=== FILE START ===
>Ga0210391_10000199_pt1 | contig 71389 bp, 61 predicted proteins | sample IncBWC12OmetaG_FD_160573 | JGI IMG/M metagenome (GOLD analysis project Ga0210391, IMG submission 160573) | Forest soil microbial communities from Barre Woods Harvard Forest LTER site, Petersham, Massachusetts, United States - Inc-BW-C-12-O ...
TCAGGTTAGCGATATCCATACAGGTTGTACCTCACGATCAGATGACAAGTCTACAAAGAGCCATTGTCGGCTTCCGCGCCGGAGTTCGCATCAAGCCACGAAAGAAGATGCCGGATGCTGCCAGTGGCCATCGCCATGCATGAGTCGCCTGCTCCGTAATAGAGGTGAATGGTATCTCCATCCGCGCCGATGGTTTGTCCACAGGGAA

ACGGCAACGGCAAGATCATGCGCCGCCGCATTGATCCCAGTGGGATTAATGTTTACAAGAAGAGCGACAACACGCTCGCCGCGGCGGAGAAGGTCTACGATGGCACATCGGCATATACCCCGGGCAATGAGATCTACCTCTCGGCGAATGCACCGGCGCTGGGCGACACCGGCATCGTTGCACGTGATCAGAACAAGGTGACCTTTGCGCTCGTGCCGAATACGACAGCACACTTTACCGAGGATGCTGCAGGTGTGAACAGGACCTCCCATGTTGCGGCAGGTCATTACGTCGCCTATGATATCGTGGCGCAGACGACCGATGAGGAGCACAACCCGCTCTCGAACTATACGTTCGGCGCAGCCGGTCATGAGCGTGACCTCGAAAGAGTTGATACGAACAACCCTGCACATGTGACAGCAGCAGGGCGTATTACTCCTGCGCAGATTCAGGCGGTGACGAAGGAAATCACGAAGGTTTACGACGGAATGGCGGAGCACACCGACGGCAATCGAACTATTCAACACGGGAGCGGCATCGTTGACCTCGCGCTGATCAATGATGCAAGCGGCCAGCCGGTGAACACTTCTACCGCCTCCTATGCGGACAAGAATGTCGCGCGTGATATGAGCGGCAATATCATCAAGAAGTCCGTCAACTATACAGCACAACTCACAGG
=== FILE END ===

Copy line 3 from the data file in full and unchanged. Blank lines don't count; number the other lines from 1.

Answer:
ACGGCAACGGCAAGATCATGCGCCGCCGCATTGATCCCAGTGGGATTAATGTTTACAAGAAGAGCGACAACACGCTCGCCGCGGCGGAGAAGGTCTACGATGGCACATCGGCATATACCCCGGGCAATGAGATCTACCTCTCGGCGAATGCACCGGCGCTGGGCGACACCGGCATCGTTGCACGTGATCAGAACAAGGTGACCTTTGCGCTCGTGCCGAATACGACAGCACACTTTACCGAGGATGCTGCAGGTGTGAACAGGACCTCCCATGTTGCGGCAGGTCATTACGTCGCCTATGATATCGTGGCGCAGACGACCGATGAGGAGCACAACCCGCTCTCGAACTATACGTTCGGCGCAGCCGGTCATGAGCGTGACCTCGAAAGAGTTGATACGAACAACCCTGCACATGTGACAGCAGCAGGGCGTATTACTCCTGCGCAGATTCAGGCGGTGACGAAGGAAATCACGAAGGTTTACGACGGAATGGCGGAGCACACCGACGGCAATCGAACTATTCAACACGGGAGCGGCATCGTTGACCTCGCGCTGATCAATGATGCAAGCGGCCAGCCGGTGAACACTTCTACCGCCTCCTATGCGGACAAGAATGTCGCGCGTGATATGAGCGGCAATATCATCAAGAAGTCCGTCAACTATACAGCACAACTCACAGG